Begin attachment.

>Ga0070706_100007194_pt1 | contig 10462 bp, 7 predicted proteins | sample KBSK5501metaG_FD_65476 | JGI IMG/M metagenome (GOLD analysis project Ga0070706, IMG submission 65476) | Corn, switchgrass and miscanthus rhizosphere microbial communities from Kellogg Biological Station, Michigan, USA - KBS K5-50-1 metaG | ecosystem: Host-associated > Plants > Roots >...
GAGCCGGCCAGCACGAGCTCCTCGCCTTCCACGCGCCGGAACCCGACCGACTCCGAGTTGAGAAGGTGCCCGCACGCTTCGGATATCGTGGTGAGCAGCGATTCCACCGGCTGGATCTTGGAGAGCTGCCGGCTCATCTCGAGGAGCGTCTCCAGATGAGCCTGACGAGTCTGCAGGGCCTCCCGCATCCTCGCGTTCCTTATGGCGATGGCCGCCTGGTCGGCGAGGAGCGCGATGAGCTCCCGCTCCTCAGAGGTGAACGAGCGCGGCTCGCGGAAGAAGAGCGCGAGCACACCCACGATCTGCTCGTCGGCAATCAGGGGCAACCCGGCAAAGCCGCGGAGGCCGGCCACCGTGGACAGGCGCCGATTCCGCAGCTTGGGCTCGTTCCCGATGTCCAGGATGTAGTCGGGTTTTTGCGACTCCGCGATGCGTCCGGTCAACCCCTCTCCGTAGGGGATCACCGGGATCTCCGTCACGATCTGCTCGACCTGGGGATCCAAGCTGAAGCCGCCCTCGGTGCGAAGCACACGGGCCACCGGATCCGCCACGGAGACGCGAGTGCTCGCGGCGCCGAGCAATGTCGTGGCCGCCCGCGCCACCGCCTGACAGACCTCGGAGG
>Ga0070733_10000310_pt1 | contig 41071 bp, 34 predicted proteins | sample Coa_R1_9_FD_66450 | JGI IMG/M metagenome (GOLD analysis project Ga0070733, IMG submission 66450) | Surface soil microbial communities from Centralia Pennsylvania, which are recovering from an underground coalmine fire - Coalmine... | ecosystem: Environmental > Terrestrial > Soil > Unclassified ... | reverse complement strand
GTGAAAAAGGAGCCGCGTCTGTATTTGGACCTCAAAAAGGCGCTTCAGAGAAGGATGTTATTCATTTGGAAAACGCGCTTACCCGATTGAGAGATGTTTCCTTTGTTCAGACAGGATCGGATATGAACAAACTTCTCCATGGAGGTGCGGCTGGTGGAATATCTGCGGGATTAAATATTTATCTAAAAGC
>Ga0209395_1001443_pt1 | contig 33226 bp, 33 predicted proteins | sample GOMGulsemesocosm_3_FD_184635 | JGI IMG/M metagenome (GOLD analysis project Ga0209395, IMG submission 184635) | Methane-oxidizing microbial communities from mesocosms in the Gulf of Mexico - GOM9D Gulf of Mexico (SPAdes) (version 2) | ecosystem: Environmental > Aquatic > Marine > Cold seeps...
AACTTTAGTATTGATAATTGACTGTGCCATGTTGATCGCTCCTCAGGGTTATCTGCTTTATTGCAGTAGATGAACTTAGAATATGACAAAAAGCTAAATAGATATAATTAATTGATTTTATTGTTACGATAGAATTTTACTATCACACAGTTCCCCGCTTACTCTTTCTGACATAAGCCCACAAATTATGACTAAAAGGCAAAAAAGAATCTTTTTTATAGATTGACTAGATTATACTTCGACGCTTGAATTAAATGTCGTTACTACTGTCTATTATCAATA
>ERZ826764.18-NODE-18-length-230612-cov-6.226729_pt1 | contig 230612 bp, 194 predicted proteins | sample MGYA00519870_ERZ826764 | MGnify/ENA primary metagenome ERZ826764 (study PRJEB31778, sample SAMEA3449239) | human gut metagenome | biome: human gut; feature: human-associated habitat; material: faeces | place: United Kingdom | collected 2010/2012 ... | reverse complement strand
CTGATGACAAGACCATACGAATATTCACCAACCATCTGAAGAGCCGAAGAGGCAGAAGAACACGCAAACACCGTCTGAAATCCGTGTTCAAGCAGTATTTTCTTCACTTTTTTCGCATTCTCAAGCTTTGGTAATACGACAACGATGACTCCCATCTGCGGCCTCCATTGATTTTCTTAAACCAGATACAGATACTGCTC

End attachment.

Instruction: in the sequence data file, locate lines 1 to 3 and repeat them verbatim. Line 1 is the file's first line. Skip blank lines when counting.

>Ga0070706_100007194_pt1 | contig 10462 bp, 7 predicted proteins | sample KBSK5501metaG_FD_65476 | JGI IMG/M metagenome (GOLD analysis project Ga0070706, IMG submission 65476) | Corn, switchgrass and miscanthus rhizosphere microbial communities from Kellogg Biological Station, Michigan, USA - KBS K5-50-1 metaG | ecosystem: Host-associated > Plants > Roots >...
GAGCCGGCCAGCACGAGCTCCTCGCCTTCCACGCGCCGGAACCCGACCGACTCCGAGTTGAGAAGGTGCCCGCACGCTTCGGATATCGTGGTGAGCAGCGATTCCACCGGCTGGATCTTGGAGAGCTGCCGGCTCATCTCGAGGAGCGTCTCCAGATGAGCCTGACGAGTCTGCAGGGCCTCCCGCATCCTCGCGTTCCTTATGGCGATGGCCGCCTGGTCGGCGAGGAGCGCGATGAGCTCCCGCTCCTCAGAGGTGAACGAGCGCGGCTCGCGGAAGAAGAGCGCGAGCACACCCACGATCTGCTCGTCGGCAATCAGGGGCAACCCGGCAAAGCCGCGGAGGCCGGCCACCGTGGACAGGCGCCGATTCCGCAGCTTGGGCTCGTTCCCGATGTCCAGGATGTAGTCGGGTTTTTGCGACTCCGCGATGCGTCCGGTCAACCCCTCTCCGTAGGGGATCACCGGGATCTCCGTCACGATCTGCTCGACCTGGGGATCCAAGCTGAAGCCGCCCTCGGTGCGAAGCACACGGGCCACCGGATCCGCCACGGAGACGCGAGTGCTCGCGGCGCCGAGCAATGTCGTGGCCGCCCGCGCCACCGCCTGACAGACCTCGGAGG
>Ga0070733_10000310_pt1 | contig 41071 bp, 34 predicted proteins | sample Coa_R1_9_FD_66450 | JGI IMG/M metagenome (GOLD analysis project Ga0070733, IMG submission 66450) | Surface soil microbial communities from Centralia Pennsylvania, which are recovering from an underground coalmine fire - Coalmine... | ecosystem: Environmental > Terrestrial > Soil > Unclassified ... | reverse complement strand